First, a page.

How to create an effective security awareness training program

Nov. 5, 2021
Begin by defining your program’s goals and scope of policy, along with garnering company buy-in
As such, end-users must be taught not only how to recognize social engineering and phishing threats, but also how to treat them, report them and ensure their colleagues aren’t falling foul to them. Accordingly, security awareness training (SAT) is among the most high-value mitigations any organization can perform to significantly reduce cybersecurity risk. Yet, it is difficult for many organizations to know where to begin when creating these programs. What follows is a handy guide that covers the various components that make up a SAT policy that will act as the basis for a comprehensive program.

Decisions, Decisions

Creating an effective SAT program requires asking and answering many questions along with making sure the policy covers all of the needed components.

First, think about the goal that the organization is trying to meet with its SAT program, it could be something like: “To significantly reduce the organization’s cybersecurity risk due to participant actions and decisions when faced with social engineering threats, by using security awareness training and education. Participants should be able to better recognize cybersecurity risks, understand how to report risks and threats, and where to go for help.”

Next, think about compliance requirements and try to map SAT program elements to compliance documents. Many security controls originate from computer security laws, requirements, recommendations or best practice guides. Tying the SAT program back to one or more compliance document(s) will likely assist the organization in getting the necessary approvals and for justifying the ongoing expense of the program. In addition, many computer security regulatory documents and recommendations require security awareness training. Most organizations fall under one or more regulations requiring security awareness training, but regardless, all organizations should implement a security awareness training program. If the organization does fall under one or more regulations requiring security awareness training, it cannot hurt to “map” (i.e., link) to the specific control in the document as part of the policy.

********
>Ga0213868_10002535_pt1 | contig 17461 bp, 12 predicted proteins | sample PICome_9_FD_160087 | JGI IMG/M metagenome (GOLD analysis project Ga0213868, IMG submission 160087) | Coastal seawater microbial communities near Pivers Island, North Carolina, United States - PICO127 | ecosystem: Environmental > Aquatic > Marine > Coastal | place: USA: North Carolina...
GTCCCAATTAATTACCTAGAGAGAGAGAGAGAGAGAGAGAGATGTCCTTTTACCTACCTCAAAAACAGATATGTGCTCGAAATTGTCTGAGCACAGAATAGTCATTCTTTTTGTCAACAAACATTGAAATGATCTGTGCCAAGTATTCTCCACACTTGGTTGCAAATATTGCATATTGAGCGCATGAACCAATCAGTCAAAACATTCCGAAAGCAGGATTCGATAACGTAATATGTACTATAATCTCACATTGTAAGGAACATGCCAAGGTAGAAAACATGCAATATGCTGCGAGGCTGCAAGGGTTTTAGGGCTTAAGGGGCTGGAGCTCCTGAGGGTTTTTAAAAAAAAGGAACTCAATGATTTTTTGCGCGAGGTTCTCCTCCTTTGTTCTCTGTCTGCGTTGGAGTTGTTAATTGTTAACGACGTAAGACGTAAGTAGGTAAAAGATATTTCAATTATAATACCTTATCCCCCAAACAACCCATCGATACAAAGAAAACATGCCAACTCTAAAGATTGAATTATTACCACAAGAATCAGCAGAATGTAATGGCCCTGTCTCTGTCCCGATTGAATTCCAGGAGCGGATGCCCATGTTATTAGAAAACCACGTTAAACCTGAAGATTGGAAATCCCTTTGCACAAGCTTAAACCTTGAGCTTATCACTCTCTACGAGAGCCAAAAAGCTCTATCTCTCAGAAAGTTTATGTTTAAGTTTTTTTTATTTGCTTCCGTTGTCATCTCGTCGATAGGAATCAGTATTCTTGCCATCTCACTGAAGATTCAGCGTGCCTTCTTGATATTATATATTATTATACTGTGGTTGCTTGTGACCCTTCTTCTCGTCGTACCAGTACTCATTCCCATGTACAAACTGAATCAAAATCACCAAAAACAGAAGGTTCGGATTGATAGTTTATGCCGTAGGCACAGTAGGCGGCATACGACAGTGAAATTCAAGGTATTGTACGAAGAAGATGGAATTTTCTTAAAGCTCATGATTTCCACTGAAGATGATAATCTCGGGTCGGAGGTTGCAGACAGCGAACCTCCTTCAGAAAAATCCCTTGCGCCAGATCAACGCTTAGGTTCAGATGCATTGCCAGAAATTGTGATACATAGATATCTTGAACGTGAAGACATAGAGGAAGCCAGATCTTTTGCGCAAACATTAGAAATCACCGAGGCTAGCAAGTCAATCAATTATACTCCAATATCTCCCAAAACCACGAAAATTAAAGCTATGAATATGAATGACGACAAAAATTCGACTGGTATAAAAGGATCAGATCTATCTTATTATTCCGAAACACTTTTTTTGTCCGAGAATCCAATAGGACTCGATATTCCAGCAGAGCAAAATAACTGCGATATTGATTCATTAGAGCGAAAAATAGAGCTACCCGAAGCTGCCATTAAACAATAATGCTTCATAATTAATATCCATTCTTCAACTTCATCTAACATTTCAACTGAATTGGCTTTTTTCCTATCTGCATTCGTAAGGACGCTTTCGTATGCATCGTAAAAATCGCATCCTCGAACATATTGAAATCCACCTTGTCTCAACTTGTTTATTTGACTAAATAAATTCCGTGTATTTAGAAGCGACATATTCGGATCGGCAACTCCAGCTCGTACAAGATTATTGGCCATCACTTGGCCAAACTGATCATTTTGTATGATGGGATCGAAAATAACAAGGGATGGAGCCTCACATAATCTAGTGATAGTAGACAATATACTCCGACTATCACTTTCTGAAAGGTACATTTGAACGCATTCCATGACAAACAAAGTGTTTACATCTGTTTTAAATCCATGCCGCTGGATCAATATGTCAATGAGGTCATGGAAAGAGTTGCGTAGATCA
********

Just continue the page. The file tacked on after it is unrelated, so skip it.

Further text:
Once the goals and compliance requirements are mapped out, get senior management sponsorship and approvals. As with any security mitigation, senior management should be convinced of the need for the SAT program and be supportive of its implementation. This is vital as senior management must ultimately drive the organization’s security culture. A successful security awareness program will enable other parts of the overall business to prosper; and should be communicated that way. Additionally, senior management’s ability to function as an evangelist and lead advocate for the program will yield lasting benefits in adoption and engagement across the business.

There also needs to be thought given to where the program will originate within the business. While many SAT programs originate from within IT or IT security departments, others may be assigned to a centralized training department or Human Resources. Think about the resources, budget, support and responsibilities required for a successful program and which business unit this will sit most comfortable with. It is important that wherever the program originates that the SAT program is provided strong support given its importance to the organization.

Once these initial considerations have been made, here are some other factors to be aware of when creating the SAT program policy:

Consider the Scope

Along with the goal of the program, all policies should indicate the scope of what the policy applies to. This includes the types of participants and roles, locations, business units and even what languages the SAT program should/must cover. Will the SAT program extend to contractors, partners and other types of third parties? The most common scope is described as “All Participants,” but it is essential to consider requiring its use by any entity that has access to your network or data. Hackers often target trusted third parties and vendors, leveraging a compromise in them to access other targets. Accordingly, an SAT policy scope may include something like, “All participants, vendors, contractors and third parties with access to our confidential data.”

Your policy should define all technical terms. These could include words such as phishing, spear phishing, smishing, vishing, URL, etc. They should be formally described in the policy document to ensure all readers have a common understanding of them. Never assume that anyone or everyone understands all terms.

Internal vs External